For proof that the trance-inducing blues of North Mississippi has a power that transcends boundaries, look no further than Carlos Elliot Jr. The singer-guitarist was playing prog- and blues-rock in his native Colombia until a pilgrimage to the Magnolia State hipped him to the hardcore sounds of folks like Big Jack Johnson, Junior Kimbrough, R.L. Burnside and Jessie Mae Hemphill. The music gripped him like a fever, and he’s been caught in its paroxysms ever since, retooling his own trick bag to the mesmeric specifications of its droning, expansive magic. Now a full-blown griot of the style, Elliot divides his time gigging between his native country Chicago and Mississippi’s Delta and hills. He’s making his Nashville debut en route to the Delta, where he’ll play Clarksdale’s Juke Joint Festival this weekend in support of his debut album, the aptly titled Mystic Juke Joint Blues. —TED DROZDOWSKI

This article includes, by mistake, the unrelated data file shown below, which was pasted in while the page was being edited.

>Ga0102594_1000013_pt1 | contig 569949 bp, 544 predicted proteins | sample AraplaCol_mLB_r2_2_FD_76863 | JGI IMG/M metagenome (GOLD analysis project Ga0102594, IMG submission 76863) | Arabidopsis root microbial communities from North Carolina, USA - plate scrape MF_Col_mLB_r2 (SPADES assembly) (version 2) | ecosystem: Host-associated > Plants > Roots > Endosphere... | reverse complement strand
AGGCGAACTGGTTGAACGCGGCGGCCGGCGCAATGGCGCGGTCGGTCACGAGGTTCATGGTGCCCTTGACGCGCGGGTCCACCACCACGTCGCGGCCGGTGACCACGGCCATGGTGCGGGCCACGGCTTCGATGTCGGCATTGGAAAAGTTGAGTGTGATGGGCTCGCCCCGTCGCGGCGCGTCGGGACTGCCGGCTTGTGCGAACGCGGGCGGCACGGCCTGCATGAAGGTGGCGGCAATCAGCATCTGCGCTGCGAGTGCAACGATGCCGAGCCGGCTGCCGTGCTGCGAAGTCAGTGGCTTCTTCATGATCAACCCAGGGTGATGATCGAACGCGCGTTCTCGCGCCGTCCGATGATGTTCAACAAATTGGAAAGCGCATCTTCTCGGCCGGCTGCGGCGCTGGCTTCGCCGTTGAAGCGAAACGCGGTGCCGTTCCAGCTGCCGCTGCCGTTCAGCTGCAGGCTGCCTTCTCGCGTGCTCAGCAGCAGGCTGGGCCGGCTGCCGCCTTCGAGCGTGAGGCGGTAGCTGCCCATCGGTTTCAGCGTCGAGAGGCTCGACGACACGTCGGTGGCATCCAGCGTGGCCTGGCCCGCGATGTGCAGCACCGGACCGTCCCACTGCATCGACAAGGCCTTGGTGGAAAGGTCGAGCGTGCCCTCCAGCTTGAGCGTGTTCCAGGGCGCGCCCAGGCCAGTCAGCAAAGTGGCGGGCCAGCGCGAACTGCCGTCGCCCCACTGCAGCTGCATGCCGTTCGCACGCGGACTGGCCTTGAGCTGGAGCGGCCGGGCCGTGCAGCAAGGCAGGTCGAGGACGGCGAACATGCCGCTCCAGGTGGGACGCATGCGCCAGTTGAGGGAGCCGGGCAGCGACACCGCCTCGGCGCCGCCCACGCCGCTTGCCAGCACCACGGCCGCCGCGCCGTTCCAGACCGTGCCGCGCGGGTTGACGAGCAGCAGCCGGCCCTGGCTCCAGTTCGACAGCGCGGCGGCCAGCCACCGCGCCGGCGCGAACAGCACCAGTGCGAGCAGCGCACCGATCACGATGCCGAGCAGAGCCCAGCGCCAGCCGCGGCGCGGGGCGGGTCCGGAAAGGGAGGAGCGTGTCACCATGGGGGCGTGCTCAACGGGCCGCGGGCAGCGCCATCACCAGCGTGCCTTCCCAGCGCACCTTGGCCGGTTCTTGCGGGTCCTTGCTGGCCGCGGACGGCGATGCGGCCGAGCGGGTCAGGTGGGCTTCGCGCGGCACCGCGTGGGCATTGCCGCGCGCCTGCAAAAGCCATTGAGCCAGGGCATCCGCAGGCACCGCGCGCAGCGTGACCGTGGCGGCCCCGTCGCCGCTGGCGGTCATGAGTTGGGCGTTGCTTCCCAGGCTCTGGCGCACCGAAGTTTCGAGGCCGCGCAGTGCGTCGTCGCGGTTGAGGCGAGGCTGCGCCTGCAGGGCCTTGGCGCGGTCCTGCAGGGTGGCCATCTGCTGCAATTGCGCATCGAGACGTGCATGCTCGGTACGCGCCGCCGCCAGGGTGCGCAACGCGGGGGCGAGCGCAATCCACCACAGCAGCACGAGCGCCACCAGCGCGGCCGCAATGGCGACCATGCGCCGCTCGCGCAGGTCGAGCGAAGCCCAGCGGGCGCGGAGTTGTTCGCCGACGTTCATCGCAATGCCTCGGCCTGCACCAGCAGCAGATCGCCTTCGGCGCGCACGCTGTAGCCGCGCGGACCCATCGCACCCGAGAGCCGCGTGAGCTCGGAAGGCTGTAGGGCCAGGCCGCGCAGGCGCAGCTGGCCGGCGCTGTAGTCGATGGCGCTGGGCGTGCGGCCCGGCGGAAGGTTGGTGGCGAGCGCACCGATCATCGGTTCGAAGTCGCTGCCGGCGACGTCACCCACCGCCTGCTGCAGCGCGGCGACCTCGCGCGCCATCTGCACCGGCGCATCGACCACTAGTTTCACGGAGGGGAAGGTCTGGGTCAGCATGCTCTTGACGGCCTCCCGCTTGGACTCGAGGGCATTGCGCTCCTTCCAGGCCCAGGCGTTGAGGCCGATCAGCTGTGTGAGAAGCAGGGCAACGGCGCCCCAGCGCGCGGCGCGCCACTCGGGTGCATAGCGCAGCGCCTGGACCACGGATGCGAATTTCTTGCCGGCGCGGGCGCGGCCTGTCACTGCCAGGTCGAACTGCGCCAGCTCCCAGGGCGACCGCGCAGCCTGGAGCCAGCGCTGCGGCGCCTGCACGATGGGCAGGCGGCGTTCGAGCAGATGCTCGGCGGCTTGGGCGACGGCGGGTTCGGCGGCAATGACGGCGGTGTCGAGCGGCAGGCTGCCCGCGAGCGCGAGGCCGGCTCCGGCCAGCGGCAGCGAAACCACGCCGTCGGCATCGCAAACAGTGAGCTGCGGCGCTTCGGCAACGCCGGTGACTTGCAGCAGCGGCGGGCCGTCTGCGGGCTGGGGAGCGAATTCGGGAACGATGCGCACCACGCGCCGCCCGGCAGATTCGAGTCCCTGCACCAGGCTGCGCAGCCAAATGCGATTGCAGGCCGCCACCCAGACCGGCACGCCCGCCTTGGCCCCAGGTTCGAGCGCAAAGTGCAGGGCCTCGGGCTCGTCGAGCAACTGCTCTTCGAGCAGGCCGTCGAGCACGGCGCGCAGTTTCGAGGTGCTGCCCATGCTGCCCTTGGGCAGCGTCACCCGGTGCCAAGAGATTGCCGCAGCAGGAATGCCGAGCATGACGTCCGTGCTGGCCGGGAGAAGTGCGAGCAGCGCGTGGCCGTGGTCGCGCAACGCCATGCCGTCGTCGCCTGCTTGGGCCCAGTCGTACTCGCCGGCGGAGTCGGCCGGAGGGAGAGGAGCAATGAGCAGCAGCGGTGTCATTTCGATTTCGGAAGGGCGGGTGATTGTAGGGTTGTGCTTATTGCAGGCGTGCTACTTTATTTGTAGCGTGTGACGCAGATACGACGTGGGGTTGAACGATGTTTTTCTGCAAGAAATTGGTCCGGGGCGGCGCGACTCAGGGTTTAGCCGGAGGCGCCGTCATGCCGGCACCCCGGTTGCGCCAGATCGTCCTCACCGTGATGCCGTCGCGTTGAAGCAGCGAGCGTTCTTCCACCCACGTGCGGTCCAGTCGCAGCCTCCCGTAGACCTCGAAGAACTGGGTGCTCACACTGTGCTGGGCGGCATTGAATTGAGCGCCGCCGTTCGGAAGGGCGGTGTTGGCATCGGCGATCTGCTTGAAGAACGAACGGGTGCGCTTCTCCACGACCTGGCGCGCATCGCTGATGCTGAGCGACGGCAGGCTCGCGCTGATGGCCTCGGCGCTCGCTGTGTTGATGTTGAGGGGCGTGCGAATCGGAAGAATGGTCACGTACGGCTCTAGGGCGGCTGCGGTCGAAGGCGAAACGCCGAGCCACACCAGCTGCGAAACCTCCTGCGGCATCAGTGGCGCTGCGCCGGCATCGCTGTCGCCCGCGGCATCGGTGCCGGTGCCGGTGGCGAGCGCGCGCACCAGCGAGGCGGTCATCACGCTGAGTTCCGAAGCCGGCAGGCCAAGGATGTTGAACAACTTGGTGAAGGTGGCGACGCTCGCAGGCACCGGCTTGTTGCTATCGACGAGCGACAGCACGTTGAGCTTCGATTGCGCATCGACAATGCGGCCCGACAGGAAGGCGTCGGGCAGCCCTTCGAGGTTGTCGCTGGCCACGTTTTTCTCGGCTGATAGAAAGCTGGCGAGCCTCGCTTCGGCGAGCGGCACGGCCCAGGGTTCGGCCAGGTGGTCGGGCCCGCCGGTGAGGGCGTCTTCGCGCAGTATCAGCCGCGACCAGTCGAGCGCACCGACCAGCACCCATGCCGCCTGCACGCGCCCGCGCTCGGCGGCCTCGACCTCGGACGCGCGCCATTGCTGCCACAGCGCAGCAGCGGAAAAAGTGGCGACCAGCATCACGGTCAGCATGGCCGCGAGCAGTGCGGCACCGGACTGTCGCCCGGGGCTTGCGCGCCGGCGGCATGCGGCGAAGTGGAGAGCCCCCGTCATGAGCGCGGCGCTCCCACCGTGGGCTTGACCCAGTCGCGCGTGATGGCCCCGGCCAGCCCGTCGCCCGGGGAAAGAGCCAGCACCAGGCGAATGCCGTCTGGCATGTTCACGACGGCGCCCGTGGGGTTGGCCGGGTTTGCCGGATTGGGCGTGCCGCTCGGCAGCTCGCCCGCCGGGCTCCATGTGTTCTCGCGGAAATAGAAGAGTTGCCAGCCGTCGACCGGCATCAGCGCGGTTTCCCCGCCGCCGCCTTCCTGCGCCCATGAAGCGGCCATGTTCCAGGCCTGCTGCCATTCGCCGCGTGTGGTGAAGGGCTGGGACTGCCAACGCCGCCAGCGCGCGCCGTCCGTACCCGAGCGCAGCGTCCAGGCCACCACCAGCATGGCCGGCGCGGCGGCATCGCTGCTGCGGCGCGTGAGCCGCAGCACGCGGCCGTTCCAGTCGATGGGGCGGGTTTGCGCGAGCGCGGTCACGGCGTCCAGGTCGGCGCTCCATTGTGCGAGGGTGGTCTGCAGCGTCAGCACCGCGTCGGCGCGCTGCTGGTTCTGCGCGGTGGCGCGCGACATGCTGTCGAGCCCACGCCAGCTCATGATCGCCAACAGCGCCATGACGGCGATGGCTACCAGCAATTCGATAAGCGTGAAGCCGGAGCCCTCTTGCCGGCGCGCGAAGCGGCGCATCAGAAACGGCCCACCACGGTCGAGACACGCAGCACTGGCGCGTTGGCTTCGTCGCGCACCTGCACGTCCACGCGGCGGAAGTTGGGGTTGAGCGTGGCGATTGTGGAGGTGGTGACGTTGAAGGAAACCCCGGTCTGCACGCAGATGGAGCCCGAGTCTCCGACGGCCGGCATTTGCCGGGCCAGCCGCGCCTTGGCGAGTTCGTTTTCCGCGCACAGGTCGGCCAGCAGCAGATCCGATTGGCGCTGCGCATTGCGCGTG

Goes down from 7 until 8 p.m., and there's no cover. And now, freelancer Saby Reyes-Kulkarni's two cents on The Dear Hunter:
Although The Dear Hunter arrives in town just one week after the release of their new album, Migrant, fans are in for a career-spanning set list thanks to bandleader Casey Crescenzo’s recent decision to forego the usual protocol of stacking the deck with new songs. Although Crescenzo seems to have chosen a peculiar moment to do so, it’s yet another move that demonstrates his penchant for curve balls. Migrant — the first Dear Hunter full-length to fall outside of the epic six-album storyline the band is halfway through to date — originated from Crescenzo’s conscious effort to write songs based on just one instrument and his voice. But even if the new material leans more heavily toward stripped-down pop, The Dear Hunter’s brand of “stripped down” is nothing if not ornate. And there’s plenty of the band’s prog-ish back catalog in store to balance Crescenzo’s newfound knack for hooks. —SABY REYES-KULKARNI
Doors are at 8 p.m., Naive Thieves open, and it will run you $15.